Friday, December 02, 2011

Curbing Vandalism

As the proactive role of courts are being seriously debated and many argue for drawing boundaries for the seemingly undefined ‘judicial activism’, the recent decision of Kerala High Court (Hemant Kumar’s Case,2011) imposing preconditions for grant of bail, in cases involving destruction of public property, deserves attention. The judgment states that accused in cases involving destruction of public property should deposit the value of the property destroyed as security to be eligible for bail. Call it ‘judicial activism’ or a case of ‘judicial innovation’, recent media reports suggest that the judgment has started making repercussions, as major political parties in the state have instructed their cadres to be cautious on the streets. The judgment has also initiated a public debate, as the Kerala Government is trying to prepare a detailed valuation of public property destroyed in past few years and also intending to set up fast track courts to specifically deal with such cases.

Having a closer look at the issue, one is left wondering whether we were so far trying to curb the menace with an impotent legislation, Prevention of Damage to Public Property (PDPP) Act, 1994. A perusal of the legislation makes it clear that this miniature legislation have been carefully drafted as the law makers knew they would be at the receiving end quite often. Interestingly, in cases of vandalism, neither the offender nor the public at large seems to be concerned regarding the loss caused in total. On the contrary, anyone related with the government would know about the effort, time and procedural formalities after which a ‘pubic property’ is procured by the State, in addition to the cost involved and expenses for maintenance. Hence, the annoyance of the Court is justified as an authority which issues ‘writ of manadamus’ for delivering public services, Courts cannot be a mere spectators when public property is vandalised.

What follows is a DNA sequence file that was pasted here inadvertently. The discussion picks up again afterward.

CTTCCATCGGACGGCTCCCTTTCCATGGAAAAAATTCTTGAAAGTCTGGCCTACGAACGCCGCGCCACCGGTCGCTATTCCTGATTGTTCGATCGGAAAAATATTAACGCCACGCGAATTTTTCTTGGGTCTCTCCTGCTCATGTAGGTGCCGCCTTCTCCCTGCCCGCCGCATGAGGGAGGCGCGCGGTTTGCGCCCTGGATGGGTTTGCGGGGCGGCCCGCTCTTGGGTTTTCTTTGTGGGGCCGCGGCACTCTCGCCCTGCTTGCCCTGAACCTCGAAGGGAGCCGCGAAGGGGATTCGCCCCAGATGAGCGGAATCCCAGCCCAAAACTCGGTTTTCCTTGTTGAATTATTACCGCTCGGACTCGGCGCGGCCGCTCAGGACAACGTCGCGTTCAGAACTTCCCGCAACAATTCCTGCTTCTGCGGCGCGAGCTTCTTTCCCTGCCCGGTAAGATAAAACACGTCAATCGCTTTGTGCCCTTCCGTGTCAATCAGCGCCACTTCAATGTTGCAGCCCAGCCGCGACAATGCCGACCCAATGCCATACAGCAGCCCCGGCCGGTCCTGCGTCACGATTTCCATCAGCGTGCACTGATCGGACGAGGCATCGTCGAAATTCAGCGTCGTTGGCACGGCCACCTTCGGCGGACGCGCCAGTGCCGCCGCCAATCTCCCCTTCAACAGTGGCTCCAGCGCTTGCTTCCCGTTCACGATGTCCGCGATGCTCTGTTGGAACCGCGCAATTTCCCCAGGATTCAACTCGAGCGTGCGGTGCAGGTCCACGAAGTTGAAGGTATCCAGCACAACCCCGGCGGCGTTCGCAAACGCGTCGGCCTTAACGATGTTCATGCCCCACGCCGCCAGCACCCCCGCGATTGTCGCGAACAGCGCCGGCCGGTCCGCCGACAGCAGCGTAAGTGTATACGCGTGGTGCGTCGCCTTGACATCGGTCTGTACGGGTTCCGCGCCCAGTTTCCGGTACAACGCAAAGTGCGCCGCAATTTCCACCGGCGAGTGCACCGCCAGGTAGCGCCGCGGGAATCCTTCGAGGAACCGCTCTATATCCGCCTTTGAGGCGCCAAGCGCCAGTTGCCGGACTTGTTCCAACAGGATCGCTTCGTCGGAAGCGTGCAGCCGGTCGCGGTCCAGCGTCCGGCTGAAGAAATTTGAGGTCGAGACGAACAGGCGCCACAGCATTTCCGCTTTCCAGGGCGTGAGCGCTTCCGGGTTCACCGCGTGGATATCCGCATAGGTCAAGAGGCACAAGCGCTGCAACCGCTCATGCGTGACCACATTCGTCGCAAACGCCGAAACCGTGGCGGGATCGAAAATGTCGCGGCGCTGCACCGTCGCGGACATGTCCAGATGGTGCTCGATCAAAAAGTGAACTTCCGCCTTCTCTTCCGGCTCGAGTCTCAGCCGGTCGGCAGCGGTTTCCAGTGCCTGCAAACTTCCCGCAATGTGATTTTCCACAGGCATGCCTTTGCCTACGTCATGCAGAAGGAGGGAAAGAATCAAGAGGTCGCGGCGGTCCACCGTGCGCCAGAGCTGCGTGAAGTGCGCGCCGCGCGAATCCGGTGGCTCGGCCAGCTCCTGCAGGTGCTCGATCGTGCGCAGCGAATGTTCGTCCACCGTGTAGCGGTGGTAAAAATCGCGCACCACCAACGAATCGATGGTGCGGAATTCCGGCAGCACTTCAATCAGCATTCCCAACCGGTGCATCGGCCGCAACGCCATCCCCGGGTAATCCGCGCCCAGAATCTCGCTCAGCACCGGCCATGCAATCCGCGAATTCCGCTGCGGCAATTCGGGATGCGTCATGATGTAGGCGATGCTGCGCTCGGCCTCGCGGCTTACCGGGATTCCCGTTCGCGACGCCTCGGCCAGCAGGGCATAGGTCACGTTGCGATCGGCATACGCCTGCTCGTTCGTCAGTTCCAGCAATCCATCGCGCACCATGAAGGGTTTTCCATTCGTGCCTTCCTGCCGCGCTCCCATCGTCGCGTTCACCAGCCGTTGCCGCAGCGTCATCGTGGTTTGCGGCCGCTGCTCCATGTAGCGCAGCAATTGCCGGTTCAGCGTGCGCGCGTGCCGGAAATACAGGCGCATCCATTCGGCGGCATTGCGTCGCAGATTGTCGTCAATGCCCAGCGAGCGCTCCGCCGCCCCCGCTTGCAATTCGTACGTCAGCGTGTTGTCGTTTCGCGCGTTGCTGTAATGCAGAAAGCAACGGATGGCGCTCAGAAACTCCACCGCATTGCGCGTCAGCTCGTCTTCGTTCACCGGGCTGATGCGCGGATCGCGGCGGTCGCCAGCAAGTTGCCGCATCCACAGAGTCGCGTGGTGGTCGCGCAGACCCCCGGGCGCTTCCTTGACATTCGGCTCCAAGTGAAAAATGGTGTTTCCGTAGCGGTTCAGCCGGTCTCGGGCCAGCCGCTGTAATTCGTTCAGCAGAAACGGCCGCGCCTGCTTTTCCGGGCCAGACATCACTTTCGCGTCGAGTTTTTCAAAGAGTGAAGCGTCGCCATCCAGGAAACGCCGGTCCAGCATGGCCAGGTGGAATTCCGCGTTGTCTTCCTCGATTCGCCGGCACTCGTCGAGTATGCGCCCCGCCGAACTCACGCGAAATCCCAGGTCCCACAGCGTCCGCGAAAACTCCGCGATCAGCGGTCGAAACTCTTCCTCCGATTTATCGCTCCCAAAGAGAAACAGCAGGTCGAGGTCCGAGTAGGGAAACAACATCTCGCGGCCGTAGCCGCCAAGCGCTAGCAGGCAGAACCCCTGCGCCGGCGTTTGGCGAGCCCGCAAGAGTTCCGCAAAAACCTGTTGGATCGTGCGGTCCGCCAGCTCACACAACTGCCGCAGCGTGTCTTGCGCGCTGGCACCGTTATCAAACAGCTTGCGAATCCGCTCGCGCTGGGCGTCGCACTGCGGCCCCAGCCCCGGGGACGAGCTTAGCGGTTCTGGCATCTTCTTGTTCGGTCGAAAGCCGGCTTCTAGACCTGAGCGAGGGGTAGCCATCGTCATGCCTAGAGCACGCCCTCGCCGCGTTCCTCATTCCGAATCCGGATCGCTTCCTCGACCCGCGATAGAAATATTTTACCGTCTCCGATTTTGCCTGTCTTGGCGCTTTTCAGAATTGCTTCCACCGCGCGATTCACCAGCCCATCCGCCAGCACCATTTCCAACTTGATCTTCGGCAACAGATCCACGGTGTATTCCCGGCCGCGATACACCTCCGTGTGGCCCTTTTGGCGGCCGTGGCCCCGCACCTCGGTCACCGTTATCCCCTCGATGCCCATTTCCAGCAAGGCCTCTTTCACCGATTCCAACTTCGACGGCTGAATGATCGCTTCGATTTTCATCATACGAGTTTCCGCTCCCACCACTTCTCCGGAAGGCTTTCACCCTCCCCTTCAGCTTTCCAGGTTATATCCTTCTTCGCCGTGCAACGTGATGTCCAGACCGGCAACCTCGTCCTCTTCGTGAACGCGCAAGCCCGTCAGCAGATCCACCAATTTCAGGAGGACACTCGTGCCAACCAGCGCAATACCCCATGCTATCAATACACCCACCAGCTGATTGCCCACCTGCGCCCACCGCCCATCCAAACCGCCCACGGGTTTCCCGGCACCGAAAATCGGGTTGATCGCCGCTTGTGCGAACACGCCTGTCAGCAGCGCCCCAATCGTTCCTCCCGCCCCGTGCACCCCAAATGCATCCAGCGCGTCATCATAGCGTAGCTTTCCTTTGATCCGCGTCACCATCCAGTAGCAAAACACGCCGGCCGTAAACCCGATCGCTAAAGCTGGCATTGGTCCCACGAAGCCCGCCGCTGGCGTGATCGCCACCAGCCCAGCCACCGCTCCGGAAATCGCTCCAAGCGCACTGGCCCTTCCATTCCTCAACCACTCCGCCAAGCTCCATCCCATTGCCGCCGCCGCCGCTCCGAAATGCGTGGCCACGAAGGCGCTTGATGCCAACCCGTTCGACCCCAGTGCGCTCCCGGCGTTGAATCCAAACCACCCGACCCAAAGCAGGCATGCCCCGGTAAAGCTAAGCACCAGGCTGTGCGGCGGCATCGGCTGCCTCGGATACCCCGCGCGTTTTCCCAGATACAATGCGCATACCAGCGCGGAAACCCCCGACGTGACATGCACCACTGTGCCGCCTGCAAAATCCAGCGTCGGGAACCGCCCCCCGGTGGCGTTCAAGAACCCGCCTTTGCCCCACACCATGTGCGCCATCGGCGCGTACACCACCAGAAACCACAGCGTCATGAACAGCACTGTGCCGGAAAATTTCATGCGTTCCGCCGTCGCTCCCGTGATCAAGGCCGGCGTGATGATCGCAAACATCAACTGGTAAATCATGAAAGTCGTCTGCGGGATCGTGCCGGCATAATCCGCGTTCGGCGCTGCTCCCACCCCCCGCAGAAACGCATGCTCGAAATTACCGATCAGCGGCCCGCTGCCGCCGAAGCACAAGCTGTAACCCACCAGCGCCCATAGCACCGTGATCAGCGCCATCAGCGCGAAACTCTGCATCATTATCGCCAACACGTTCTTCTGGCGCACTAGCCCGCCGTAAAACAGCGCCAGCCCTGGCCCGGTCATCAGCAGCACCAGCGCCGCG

However, it is felt that the above mentioned judgment requires a strong statutory backing for proper implementation. This author believes that the value of a public property needs to be calculated considering the utility of the property and not solely on its physical value. Undoubtedly, we need guidelines and procedures to determine the ‘real value’ of property destroyed. On a broader perspective, it is suggested appropriate amendments needs to be brought so that obstruction of public service is also within the scope of ‘destruction’ for the meeting the objectives.

Earlier judgments, including Supreme Court observations in Inre Destruction of Public Properties(2009) and literature available on the subject, primarily accuses political parties as major destroyers of public property. But we fail to note that communal organisations and politically neutral protestors are equally liable. The protest by Gujjars last year can be sited as best example. It is also a debatable issue whether leaders of political parties can be held ‘vicariously’ liable for the act of a mob and forced to pay damages. It is for sure that the judgment will be challenged and will be subject for judicial interpretations in coming days. Many also believe that such penal amounts would be paltry for the super rich political parties. However, the bold stand by Kerala High Court and the subsequent reluctance to review the judgment has communicated strong message across political frontiers.

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